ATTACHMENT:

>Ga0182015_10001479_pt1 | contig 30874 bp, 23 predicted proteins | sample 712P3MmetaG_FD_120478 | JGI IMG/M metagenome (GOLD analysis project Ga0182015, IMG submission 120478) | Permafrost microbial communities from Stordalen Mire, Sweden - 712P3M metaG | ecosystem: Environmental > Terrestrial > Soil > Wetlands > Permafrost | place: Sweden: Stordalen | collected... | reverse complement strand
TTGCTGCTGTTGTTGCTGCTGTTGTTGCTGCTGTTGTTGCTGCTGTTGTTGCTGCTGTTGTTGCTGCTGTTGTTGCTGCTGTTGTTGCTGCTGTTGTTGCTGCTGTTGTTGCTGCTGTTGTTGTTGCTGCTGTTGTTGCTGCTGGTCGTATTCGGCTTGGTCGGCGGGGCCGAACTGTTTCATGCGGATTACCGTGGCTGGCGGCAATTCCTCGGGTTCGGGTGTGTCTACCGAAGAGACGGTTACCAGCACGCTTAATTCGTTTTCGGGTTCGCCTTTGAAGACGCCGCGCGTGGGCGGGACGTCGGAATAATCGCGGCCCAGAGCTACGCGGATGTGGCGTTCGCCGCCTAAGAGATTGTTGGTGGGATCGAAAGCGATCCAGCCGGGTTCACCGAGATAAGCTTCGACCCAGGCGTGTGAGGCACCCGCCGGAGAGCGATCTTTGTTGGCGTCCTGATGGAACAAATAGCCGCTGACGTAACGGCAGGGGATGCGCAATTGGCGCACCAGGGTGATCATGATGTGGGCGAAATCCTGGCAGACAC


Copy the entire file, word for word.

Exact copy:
>Ga0182015_10001479_pt1 | contig 30874 bp, 23 predicted proteins | sample 712P3MmetaG_FD_120478 | JGI IMG/M metagenome (GOLD analysis project Ga0182015, IMG submission 120478) | Permafrost microbial communities from Stordalen Mire, Sweden - 712P3M metaG | ecosystem: Environmental > Terrestrial > Soil > Wetlands > Permafrost | place: Sweden: Stordalen | collected... | reverse complement strand
TTGCTGCTGTTGTTGCTGCTGTTGTTGCTGCTGTTGTTGCTGCTGTTGTTGCTGCTGTTGTTGCTGCTGTTGTTGCTGCTGTTGTTGCTGCTGTTGTTGCTGCTGTTGTTGCTGCTGTTGTTGTTGCTGCTGTTGTTGCTGCTGGTCGTATTCGGCTTGGTCGGCGGGGCCGAACTGTTTCATGCGGATTACCGTGGCTGGCGGCAATTCCTCGGGTTCGGGTGTGTCTACCGAAGAGACGGTTACCAGCACGCTTAATTCGTTTTCGGGTTCGCCTTTGAAGACGCCGCGCGTGGGCGGGACGTCGGAATAATCGCGGCCCAGAGCTACGCGGATGTGGCGTTCGCCGCCTAAGAGATTGTTGGTGGGATCGAAAGCGATCCAGCCGGGTTCACCGAGATAAGCTTCGACCCAGGCGTGTGAGGCACCCGCCGGAGAGCGATCTTTGTTGGCGTCCTGATGGAACAAATAGCCGCTGACGTAACGGCAGGGGATGCGCAATTGGCGCACCAGGGTGATCATGATGTGGGCGAAATCCTGGCAGACAC